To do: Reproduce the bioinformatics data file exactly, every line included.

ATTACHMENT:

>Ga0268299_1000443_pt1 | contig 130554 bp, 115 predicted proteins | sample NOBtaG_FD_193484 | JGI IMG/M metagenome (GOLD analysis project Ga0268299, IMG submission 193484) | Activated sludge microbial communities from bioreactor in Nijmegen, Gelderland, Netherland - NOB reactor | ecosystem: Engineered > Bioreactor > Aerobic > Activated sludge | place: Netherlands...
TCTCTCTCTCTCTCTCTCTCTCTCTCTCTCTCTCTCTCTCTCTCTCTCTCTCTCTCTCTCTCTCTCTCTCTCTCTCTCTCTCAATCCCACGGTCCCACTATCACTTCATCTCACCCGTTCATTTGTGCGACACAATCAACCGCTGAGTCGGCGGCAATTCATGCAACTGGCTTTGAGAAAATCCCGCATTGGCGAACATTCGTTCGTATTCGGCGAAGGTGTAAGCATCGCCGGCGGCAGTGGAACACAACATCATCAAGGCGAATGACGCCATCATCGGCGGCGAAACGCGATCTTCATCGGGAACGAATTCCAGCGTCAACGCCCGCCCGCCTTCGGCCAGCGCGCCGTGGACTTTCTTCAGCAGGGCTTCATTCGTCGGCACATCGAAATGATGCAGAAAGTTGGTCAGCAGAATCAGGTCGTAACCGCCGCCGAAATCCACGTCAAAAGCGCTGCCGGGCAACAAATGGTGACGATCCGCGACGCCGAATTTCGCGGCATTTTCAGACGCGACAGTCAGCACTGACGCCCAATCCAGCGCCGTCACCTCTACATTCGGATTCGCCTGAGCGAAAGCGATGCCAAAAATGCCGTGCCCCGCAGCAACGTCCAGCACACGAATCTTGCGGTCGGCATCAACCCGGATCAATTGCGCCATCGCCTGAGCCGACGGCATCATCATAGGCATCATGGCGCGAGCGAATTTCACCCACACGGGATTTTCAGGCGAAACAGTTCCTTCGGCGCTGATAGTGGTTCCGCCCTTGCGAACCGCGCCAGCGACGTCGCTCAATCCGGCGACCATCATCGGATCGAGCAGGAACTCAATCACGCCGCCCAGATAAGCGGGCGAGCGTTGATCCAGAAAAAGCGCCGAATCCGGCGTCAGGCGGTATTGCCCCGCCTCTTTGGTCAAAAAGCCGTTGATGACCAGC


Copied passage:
>Ga0268299_1000443_pt1 | contig 130554 bp, 115 predicted proteins | sample NOBtaG_FD_193484 | JGI IMG/M metagenome (GOLD analysis project Ga0268299, IMG submission 193484) | Activated sludge microbial communities from bioreactor in Nijmegen, Gelderland, Netherland - NOB reactor | ecosystem: Engineered > Bioreactor > Aerobic > Activated sludge | place: Netherlands...
TCTCTCTCTCTCTCTCTCTCTCTCTCTCTCTCTCTCTCTCTCTCTCTCTCTCTCTCTCTCTCTCTCTCTCTCTCTCTCTCTCAATCCCACGGTCCCACTATCACTTCATCTCACCCGTTCATTTGTGCGACACAATCAACCGCTGAGTCGGCGGCAATTCATGCAACTGGCTTTGAGAAAATCCCGCATTGGCGAACATTCGTTCGTATTCGGCGAAGGTGTAAGCATCGCCGGCGGCAGTGGAACACAACATCATCAAGGCGAATGACGCCATCATCGGCGGCGAAACGCGATCTTCATCGGGAACGAATTCCAGCGTCAACGCCCGCCCGCCTTCGGCCAGCGCGCCGTGGACTTTCTTCAGCAGGGCTTCATTCGTCGGCACATCGAAATGATGCAGAAAGTTGGTCAGCAGAATCAGGTCGTAACCGCCGCCGAAATCCACGTCAAAAGCGCTGCCGGGCAACAAATGGTGACGATCCGCGACGCCGAATTTCGCGGCATTTTCAGACGCGACAGTCAGCACTGACGCCCAATCCAGCGCCGTCACCTCTACATTCGGATTCGCCTGAGCGAAAGCGATGCCAAAAATGCCGTGCCCCGCAGCAACGTCCAGCACACGAATCTTGCGGTCGGCATCAACCCGGATCAATTGCGCCATCGCCTGAGCCGACGGCATCATCATAGGCATCATGGCGCGAGCGAATTTCACCCACACGGGATTTTCAGGCGAAACAGTTCCTTCGGCGCTGATAGTGGTTCCGCCCTTGCGAACCGCGCCAGCGACGTCGCTCAATCCGGCGACCATCATCGGATCGAGCAGGAACTCAATCACGCCGCCCAGATAAGCGGGCGAGCGTTGATCCAGAAAAAGCGCCGAATCCGGCGTCAGGCGGTATTGCCCCGCCTCTTTGGTCAAAAAGCCGTTGATGACCAGC